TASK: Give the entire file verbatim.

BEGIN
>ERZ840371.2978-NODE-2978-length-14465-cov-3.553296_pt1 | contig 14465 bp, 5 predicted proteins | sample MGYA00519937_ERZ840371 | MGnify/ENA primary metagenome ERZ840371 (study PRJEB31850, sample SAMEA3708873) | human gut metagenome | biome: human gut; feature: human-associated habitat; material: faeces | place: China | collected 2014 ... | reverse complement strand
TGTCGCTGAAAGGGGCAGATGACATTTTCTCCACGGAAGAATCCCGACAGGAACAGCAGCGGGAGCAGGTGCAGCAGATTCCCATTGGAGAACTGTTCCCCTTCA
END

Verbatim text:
>ERZ840371.2978-NODE-2978-length-14465-cov-3.553296_pt1 | contig 14465 bp, 5 predicted proteins | sample MGYA00519937_ERZ840371 | MGnify/ENA primary metagenome ERZ840371 (study PRJEB31850, sample SAMEA3708873) | human gut metagenome | biome: human gut; feature: human-associated habitat; material: faeces | place: China | collected 2014 ... | reverse complement strand
TGTCGCTGAAAGGGGCAGATGACATTTTCTCCACGGAAGAATCCCGACAGGAACAGCAGCGGGAGCAGGTGCAGCAGATTCCCATTGGAGAACTGTTCCCCTTCA